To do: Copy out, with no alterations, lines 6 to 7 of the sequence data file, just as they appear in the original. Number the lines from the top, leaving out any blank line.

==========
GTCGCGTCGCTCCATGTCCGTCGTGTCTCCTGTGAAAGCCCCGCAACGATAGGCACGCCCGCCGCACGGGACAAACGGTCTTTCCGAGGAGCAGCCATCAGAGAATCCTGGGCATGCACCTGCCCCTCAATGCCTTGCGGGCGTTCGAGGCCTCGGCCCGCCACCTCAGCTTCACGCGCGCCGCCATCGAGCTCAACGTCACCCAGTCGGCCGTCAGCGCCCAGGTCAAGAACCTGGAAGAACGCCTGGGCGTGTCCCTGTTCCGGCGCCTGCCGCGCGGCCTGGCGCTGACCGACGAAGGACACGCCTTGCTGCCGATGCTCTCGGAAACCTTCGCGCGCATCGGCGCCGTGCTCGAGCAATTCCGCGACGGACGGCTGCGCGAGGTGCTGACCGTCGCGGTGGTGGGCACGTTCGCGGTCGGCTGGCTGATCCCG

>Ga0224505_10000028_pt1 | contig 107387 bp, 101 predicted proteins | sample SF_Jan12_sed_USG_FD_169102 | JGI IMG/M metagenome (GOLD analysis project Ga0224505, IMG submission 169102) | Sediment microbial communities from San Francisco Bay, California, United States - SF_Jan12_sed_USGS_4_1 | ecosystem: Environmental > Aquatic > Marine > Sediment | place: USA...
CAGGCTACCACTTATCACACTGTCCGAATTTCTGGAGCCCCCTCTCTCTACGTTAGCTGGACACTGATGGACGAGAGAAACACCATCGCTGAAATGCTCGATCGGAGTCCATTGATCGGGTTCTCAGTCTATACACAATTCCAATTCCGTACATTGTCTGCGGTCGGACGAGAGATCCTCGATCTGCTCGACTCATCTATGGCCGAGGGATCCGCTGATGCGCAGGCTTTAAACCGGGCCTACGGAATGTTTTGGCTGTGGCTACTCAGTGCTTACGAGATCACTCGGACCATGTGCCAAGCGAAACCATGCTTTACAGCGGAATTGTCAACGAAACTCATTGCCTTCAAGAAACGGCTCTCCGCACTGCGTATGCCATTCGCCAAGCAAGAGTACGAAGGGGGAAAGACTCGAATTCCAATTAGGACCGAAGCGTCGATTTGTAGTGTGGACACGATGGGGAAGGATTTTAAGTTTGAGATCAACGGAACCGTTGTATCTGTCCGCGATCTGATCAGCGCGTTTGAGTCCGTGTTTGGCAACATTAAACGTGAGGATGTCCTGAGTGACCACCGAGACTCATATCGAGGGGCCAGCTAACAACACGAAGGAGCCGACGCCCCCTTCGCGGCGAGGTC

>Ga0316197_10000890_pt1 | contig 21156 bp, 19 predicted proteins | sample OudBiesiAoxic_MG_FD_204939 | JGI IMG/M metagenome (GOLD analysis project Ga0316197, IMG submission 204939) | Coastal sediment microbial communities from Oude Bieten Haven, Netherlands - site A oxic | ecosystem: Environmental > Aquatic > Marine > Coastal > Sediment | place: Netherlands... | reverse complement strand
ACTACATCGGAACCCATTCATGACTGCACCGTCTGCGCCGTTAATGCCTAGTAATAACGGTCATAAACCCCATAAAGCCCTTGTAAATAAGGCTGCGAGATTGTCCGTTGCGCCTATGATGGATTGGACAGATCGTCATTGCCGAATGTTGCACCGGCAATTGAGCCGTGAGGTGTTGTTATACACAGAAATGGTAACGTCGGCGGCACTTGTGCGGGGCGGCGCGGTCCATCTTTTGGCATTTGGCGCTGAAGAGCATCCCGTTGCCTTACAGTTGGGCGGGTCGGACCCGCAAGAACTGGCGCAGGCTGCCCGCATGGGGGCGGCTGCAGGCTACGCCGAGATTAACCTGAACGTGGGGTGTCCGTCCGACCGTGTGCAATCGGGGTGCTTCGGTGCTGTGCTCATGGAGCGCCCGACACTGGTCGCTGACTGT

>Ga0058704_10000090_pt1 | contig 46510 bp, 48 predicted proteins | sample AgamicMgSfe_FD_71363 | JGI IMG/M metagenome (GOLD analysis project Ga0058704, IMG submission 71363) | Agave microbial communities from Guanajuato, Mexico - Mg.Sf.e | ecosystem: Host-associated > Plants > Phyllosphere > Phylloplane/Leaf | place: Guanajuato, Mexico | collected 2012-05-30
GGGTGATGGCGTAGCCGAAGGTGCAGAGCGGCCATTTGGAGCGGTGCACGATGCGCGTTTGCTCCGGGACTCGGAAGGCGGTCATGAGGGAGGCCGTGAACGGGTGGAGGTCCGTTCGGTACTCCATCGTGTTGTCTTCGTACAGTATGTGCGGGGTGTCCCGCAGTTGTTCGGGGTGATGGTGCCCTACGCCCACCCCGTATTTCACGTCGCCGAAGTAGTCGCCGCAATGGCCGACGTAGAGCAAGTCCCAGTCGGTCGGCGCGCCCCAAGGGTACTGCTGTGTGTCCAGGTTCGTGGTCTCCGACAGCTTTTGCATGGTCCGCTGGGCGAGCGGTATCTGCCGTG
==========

>Ga0058704_10000090_pt1 | contig 46510 bp, 48 predicted proteins | sample AgamicMgSfe_FD_71363 | JGI IMG/M metagenome (GOLD analysis project Ga0058704, IMG submission 71363) | Agave microbial communities from Guanajuato, Mexico - Mg.Sf.e | ecosystem: Host-associated > Plants > Phyllosphere > Phylloplane/Leaf | place: Guanajuato, Mexico | collected 2012-05-30
GGGTGATGGCGTAGCCGAAGGTGCAGAGCGGCCATTTGGAGCGGTGCACGATGCGCGTTTGCTCCGGGACTCGGAAGGCGGTCATGAGGGAGGCCGTGAACGGGTGGAGGTCCGTTCGGTACTCCATCGTGTTGTCTTCGTACAGTATGTGCGGGGTGTCCCGCAGTTGTTCGGGGTGATGGTGCCCTACGCCCACCCCGTATTTCACGTCGCCGAAGTAGTCGCCGCAATGGCCGACGTAGAGCAAGTCCCAGTCGGTCGGCGCGCCCCAAGGGTACTGCTGTGTGTCCAGGTTCGTGGTCTCCGACAGCTTTTGCATGGTCCGCTGGGCGAGCGGTATCTGCCGTG